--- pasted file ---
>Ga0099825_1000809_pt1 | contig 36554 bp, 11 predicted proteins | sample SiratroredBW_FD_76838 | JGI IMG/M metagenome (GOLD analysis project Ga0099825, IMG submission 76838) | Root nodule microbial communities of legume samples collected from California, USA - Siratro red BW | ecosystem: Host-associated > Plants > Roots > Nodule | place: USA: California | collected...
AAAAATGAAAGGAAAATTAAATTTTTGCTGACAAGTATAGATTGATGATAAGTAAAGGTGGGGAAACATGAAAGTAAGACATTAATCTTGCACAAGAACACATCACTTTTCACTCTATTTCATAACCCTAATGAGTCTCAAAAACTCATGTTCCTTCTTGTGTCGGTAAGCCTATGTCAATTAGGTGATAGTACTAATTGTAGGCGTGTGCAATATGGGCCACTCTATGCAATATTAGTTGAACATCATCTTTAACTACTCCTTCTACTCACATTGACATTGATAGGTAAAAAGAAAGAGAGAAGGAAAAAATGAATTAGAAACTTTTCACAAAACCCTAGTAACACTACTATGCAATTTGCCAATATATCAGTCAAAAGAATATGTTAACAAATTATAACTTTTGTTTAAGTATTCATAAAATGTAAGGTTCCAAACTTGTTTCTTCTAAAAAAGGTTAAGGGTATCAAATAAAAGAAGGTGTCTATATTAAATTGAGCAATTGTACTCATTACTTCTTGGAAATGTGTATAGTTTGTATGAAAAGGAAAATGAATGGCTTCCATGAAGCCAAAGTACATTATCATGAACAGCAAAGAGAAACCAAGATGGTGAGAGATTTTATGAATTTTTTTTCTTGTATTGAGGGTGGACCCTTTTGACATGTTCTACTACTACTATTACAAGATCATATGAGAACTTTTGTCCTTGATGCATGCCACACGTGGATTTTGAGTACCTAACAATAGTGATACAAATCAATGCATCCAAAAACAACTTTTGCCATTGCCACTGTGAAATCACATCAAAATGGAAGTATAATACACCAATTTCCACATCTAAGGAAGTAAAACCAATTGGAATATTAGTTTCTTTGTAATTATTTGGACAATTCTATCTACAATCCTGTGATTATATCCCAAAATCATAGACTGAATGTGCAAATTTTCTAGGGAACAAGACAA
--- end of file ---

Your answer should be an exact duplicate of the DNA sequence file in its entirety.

>Ga0099825_1000809_pt1 | contig 36554 bp, 11 predicted proteins | sample SiratroredBW_FD_76838 | JGI IMG/M metagenome (GOLD analysis project Ga0099825, IMG submission 76838) | Root nodule microbial communities of legume samples collected from California, USA - Siratro red BW | ecosystem: Host-associated > Plants > Roots > Nodule | place: USA: California | collected...
AAAAATGAAAGGAAAATTAAATTTTTGCTGACAAGTATAGATTGATGATAAGTAAAGGTGGGGAAACATGAAAGTAAGACATTAATCTTGCACAAGAACACATCACTTTTCACTCTATTTCATAACCCTAATGAGTCTCAAAAACTCATGTTCCTTCTTGTGTCGGTAAGCCTATGTCAATTAGGTGATAGTACTAATTGTAGGCGTGTGCAATATGGGCCACTCTATGCAATATTAGTTGAACATCATCTTTAACTACTCCTTCTACTCACATTGACATTGATAGGTAAAAAGAAAGAGAGAAGGAAAAAATGAATTAGAAACTTTTCACAAAACCCTAGTAACACTACTATGCAATTTGCCAATATATCAGTCAAAAGAATATGTTAACAAATTATAACTTTTGTTTAAGTATTCATAAAATGTAAGGTTCCAAACTTGTTTCTTCTAAAAAAGGTTAAGGGTATCAAATAAAAGAAGGTGTCTATATTAAATTGAGCAATTGTACTCATTACTTCTTGGAAATGTGTATAGTTTGTATGAAAAGGAAAATGAATGGCTTCCATGAAGCCAAAGTACATTATCATGAACAGCAAAGAGAAACCAAGATGGTGAGAGATTTTATGAATTTTTTTTCTTGTATTGAGGGTGGACCCTTTTGACATGTTCTACTACTACTATTACAAGATCATATGAGAACTTTTGTCCTTGATGCATGCCACACGTGGATTTTGAGTACCTAACAATAGTGATACAAATCAATGCATCCAAAAACAACTTTTGCCATTGCCACTGTGAAATCACATCAAAATGGAAGTATAATACACCAATTTCCACATCTAAGGAAGTAAAACCAATTGGAATATTAGTTTCTTTGTAATTATTTGGACAATTCTATCTACAATCCTGTGATTATATCCCAAAATCATAGACTGAATGTGCAAATTTTCTAGGGAACAAGACAA